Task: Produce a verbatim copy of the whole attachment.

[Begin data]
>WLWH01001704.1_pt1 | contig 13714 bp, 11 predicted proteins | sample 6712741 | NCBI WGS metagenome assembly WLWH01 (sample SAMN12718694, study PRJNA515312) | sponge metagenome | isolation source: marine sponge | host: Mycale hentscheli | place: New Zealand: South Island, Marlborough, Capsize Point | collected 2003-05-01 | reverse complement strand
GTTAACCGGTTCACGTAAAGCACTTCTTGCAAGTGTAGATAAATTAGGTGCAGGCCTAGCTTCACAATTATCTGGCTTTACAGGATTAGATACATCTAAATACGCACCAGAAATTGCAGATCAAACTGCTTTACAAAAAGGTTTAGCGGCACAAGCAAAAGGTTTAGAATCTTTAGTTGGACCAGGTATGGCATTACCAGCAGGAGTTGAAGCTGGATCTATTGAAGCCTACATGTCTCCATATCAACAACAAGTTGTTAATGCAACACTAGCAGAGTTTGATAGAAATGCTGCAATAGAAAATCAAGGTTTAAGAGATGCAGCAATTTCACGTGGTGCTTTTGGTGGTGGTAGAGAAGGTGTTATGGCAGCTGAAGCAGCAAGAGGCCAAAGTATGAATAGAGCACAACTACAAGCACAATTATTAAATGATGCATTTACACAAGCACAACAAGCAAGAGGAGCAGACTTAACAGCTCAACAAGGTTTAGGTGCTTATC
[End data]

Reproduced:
>WLWH01001704.1_pt1 | contig 13714 bp, 11 predicted proteins | sample 6712741 | NCBI WGS metagenome assembly WLWH01 (sample SAMN12718694, study PRJNA515312) | sponge metagenome | isolation source: marine sponge | host: Mycale hentscheli | place: New Zealand: South Island, Marlborough, Capsize Point | collected 2003-05-01 | reverse complement strand
GTTAACCGGTTCACGTAAAGCACTTCTTGCAAGTGTAGATAAATTAGGTGCAGGCCTAGCTTCACAATTATCTGGCTTTACAGGATTAGATACATCTAAATACGCACCAGAAATTGCAGATCAAACTGCTTTACAAAAAGGTTTAGCGGCACAAGCAAAAGGTTTAGAATCTTTAGTTGGACCAGGTATGGCATTACCAGCAGGAGTTGAAGCTGGATCTATTGAAGCCTACATGTCTCCATATCAACAACAAGTTGTTAATGCAACACTAGCAGAGTTTGATAGAAATGCTGCAATAGAAAATCAAGGTTTAAGAGATGCAGCAATTTCACGTGGTGCTTTTGGTGGTGGTAGAGAAGGTGTTATGGCAGCTGAAGCAGCAAGAGGCCAAAGTATGAATAGAGCACAACTACAAGCACAATTATTAAATGATGCATTTACACAAGCACAACAAGCAAGAGGAGCAGACTTAACAGCTCAACAAGGTTTAGGTGCTTATC